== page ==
prescribed in the army reorganiza
tion. In the division will be cavalry,
infantry, field artillerq, aeroplane de
tachments, engineers, signal corps,
and the most modern field hospital
equipment. An ample number of ma
chine guns will accompany the di
vision. ' -;
The Louisville Courier-Journal
says: "The president from the first
made the mistake of surveying Mex
ico from the 'spiritual' and 'ethical'
peaks of the. Mountains of the Moon.
He has now been forced to realize
that he must come down to earth, and
very earthy earth, in order to deal
with the questions which Mexico
forces not upon the moon, but upon
the United States of America. He
made the mistake of prescribing the
moral standard of the government
Mexico should have before he would
recognize it. He made the mistake
of coming out of Mexico before he
had done the work he must yet da'
But he has learned from his mistakes.
He has descended from the mountain
peaks. He is summoning our forces
by land and sea to deal with the
Mexicans in the only way they can
understand. He has postponed the
issue as long as he could. He has
done everything possible to give Mex
ico a chance to work out her own
salvation. He has deferred to the last
moment the final resort to the argu
ment of power in his relations with a
people who cannot be reached by any
P. I. Dillinfjsley
entirely within international law;
she has made more profit out of other
people's wars than any other nation.
Indeed, she built plants in time of
peace to be ready for the trade. Now
she is suffering from the exercise by
us of that international right which
she herself has so often exercised.
American shells and bullets are kill
ing Germans; that is all that appeals
to the German. If he could get
American shells and bullets to kill
Britons, Frenchmen, and Russians,
the situation would be different. As
it is, he sees us as traffickers in the
murder of Germans."
From all appearances, Co. A will
be at Black Point Sunday, and the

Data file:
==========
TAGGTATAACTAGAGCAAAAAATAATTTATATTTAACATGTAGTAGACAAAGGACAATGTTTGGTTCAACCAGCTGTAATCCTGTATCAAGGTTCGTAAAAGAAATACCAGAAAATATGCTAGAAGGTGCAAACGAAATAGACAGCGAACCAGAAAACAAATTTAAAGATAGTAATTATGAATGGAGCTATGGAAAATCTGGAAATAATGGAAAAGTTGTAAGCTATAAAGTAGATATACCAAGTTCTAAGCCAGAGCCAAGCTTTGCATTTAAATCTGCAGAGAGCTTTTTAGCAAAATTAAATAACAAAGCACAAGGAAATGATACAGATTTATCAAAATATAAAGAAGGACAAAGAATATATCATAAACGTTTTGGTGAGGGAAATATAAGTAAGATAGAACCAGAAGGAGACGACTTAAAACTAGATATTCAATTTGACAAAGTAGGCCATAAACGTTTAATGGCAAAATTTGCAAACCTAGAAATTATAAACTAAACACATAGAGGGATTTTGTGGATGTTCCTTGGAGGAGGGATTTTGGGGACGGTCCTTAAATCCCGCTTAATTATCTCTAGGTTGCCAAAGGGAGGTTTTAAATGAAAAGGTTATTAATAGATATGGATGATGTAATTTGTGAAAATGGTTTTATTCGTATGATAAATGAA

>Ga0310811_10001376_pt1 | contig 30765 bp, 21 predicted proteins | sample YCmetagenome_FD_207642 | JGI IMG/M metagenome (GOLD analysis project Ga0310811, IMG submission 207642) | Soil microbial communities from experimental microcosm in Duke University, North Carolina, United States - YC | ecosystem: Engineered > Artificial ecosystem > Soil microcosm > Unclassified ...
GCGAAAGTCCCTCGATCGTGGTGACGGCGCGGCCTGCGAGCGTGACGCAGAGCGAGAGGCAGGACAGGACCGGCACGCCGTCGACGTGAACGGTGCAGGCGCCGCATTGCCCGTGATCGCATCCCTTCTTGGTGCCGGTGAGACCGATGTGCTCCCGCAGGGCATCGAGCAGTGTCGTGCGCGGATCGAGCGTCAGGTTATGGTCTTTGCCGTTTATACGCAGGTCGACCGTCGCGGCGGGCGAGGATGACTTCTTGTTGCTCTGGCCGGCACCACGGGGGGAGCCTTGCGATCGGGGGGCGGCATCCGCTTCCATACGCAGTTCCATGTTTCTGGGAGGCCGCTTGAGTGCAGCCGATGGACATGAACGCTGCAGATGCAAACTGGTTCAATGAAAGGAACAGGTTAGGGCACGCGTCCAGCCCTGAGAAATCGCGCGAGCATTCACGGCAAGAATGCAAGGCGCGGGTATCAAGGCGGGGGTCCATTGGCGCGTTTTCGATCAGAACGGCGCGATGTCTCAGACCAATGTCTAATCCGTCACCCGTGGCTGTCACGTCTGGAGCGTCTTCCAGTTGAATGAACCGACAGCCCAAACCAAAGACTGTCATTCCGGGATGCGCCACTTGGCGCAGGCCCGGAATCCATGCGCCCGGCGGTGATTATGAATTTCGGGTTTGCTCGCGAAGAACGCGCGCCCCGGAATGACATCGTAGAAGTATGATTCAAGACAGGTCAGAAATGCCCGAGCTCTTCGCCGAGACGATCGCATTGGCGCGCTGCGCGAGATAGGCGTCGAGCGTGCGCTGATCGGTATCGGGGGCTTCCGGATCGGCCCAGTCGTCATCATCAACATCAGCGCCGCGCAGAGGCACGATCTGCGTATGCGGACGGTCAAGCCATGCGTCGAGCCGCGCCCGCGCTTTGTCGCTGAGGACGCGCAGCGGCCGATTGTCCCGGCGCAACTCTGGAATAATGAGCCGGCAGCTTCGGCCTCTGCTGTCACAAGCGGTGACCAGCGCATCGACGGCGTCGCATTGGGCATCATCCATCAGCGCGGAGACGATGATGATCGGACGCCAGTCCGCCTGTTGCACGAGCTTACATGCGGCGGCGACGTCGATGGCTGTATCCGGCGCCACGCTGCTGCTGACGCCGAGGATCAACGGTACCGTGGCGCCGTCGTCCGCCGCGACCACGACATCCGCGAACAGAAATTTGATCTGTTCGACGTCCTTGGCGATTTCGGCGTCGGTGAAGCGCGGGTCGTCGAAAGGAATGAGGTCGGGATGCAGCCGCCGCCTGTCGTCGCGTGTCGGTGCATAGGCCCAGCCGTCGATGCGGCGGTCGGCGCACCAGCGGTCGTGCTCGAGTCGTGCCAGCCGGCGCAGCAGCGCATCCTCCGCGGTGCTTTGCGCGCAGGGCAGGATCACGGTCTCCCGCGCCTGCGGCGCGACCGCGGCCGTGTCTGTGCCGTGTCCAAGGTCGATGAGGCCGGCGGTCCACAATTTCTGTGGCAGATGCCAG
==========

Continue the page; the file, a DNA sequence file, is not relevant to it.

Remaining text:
Star advices as many of its - friends
as can possibly do so visit the
camp. And all who go should take
along just as many little things as
they possibly can to cheer the boys.
The state keeps its soldiers supplied
with plenty of good, stout "cornfield
grub," but it does not give them any
of the little luxuries they are accus
tomed to at home, and as long as
they are in camp at Jacksonville
they should receive as man yof such
things as their friends can send
them. Once they go to be the border,
it will not be so easy to favor them
that way. .
This dilly-dallying with Mexico cer
tainly is trying on the nerves, isn't it.
As pacific as we be, we'd rather see
more fighting and less fooling. Un
less the Mexican situation is properly
handled, the republicans will use it in
the campaign to a "fare-you-well."
Since we have dilly-dallied so far,
we had better dilly-dally some more
until we are in better shape to fight.
No true American wants to rush weak
and untried forces into war. As for
the republicans, it is impossible for
the democrats to suit them, and if the
republicans were in control, it would
be impossible for them to suit the
Mr. Arthur Williams, M. A., vice
president of the State College for
Women , also representing the Univer
sity of Florida, has been in the city,
in the interest of those two noble edu
cational institutions. Mr." Williams
received much encouragement from
our . people, with whom both , college
and university are in highavor. He
greatly praises the work of Marion
county young women at the Tallahas
see college and says the school cannot
have top many of them. The college
for women is making ' magnificent
progress. At its first term it had a
hundred pupils, but at the ond just
closed it had over 800.- It is 'one of
the institutions that the state can be
proud of, and is proving of the great
est held to our young women. '
The enamel finish of the steel
body can be restored to its origi
nal lustre until the car literally
looks like new.
. Mrs. Fannie Anthony received this
morning a letter from her son, Ned,
in camp with Co. "A" at Black Point.
Ned says the camp is absolutely san
itary; he thinks it is the best on
earth. He reports all the boys hap
py. Laurie Benjamin, the Star's sol
dier, is in Ned's squad and tent. It
is hardly necessary to say that; Ned
and Laurie were among those who
A postal card received this morning
from Laurie Benjamin, with Co. A at
Black Point, says that none of the
men in the company know - when it
will go to the border, but that he,
Laurie, is booked to be among the
first that go.
This is. constantly being done by
owners after months of use.
The enamel is baked onto the
steel at intense heat. Dust and
mud and neglect may dull its ap
pearance but the glossy finish is
still there, waiting to be brough
back by a simple process; of